SYDNEY (Reuters) - Australians’ trust in the United States as a global power is at its lowest in over a decade, and they have more confidence in the leaders of China and India than they do in President Donald Trump “to do the right thing regarding world affairs”, according to survey released on Wednesday.
The telephone poll of 1,200 Australian adults commissioned by the Lowy Institute found 55 percent trusted the U.S. to “act responsibly in the world”, down six 6 percentage points from a year earlier.
It was the lowest rating since the Lowy Institute started conducting its annual poll in 2005, and showed perceptions of the United States in one of its closest Pacific allies had deteriorated since Trump was elected in November 2016.
“There’s a clear correlation between confidence in the president and trust in the country,” said Lowy research director Alex Oliver.
“When American presidents are unpopular, trust in the country falls,” she added.
Just 30 percent of Australians had confidence in Trump “to do the right thing regarding world affairs”, according to the poll, while China’s President Xi Jinping scored 43 percent, and India’s Prime Minister Narendra Modi notched 37 percent.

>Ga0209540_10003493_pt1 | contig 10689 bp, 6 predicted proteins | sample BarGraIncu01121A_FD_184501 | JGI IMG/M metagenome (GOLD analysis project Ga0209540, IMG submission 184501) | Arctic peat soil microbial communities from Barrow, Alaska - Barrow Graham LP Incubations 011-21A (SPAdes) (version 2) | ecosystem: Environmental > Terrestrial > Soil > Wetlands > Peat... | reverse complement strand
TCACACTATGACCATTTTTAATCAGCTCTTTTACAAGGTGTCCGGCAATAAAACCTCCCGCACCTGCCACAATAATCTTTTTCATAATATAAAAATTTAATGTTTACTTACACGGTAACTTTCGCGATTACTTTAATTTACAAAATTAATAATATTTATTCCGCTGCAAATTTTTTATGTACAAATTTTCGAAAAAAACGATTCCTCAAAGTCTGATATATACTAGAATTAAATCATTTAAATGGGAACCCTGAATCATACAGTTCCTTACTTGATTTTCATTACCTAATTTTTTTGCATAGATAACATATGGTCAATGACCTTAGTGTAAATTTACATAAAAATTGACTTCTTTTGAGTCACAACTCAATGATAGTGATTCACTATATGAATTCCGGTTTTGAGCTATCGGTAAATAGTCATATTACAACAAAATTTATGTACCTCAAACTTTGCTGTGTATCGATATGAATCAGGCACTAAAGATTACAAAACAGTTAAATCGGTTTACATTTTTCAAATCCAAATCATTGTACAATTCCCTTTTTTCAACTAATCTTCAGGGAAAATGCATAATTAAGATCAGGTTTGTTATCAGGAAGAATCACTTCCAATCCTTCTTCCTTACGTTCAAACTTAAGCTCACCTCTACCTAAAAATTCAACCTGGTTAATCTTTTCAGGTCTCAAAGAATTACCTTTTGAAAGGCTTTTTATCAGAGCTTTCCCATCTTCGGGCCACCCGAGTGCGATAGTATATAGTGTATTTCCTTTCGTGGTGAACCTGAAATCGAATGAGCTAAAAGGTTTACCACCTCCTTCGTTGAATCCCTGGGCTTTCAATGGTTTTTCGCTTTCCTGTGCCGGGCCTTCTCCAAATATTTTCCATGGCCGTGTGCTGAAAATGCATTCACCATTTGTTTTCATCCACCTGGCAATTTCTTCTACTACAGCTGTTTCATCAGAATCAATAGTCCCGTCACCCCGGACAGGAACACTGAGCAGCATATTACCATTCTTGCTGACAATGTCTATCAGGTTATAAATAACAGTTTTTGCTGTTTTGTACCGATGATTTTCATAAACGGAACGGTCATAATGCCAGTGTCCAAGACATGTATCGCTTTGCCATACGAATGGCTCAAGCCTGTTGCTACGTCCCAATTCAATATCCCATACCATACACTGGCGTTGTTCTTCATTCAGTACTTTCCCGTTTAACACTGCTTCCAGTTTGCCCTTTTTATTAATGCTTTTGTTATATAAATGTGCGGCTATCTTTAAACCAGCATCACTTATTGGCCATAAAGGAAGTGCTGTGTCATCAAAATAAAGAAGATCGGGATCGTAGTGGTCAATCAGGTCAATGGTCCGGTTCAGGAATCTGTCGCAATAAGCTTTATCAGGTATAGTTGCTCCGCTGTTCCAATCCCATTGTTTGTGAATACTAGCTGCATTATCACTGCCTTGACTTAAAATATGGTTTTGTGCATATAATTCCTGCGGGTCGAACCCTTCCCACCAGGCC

The poll by the independent Sydney-based policy think tank, was held between March 5 and March 25, before Trump’s June 12 meeting with North Korean leader Kim Jong Un which world leaders have said would help de-nuclearise the Korean peninsula.
More positively, the poll showed Australians’ support for an alliance with the United States was unchanged from the previous year at 76 percent, though Oliver warned support for the alliance might start “to fall away” if Trump were to win a second term.
Australia, New Zealand and the U.S. have been formal allies since signing the ANZUS treaty to protect the Pacific in 1951, and have been allies in most conflicts of the past century. Australia currently has troops in the Middle East to fight Islamic State alongside the United States.
While concerns about the influence of China, Australia’s biggest trading partner, have dominated Australian politics, the survey showed that only slightly more people were worried about Chinese influence than about U.S. influence, at 63 percent to 58 percent.
The poll did show a spike in concern about Chinese investment, with 72 percent of people saying Australia was “allowing too much investment from China”, up from 56 percent in 2014.
Reporting by Byron Kaye; Editing by Simon Cameron-Moore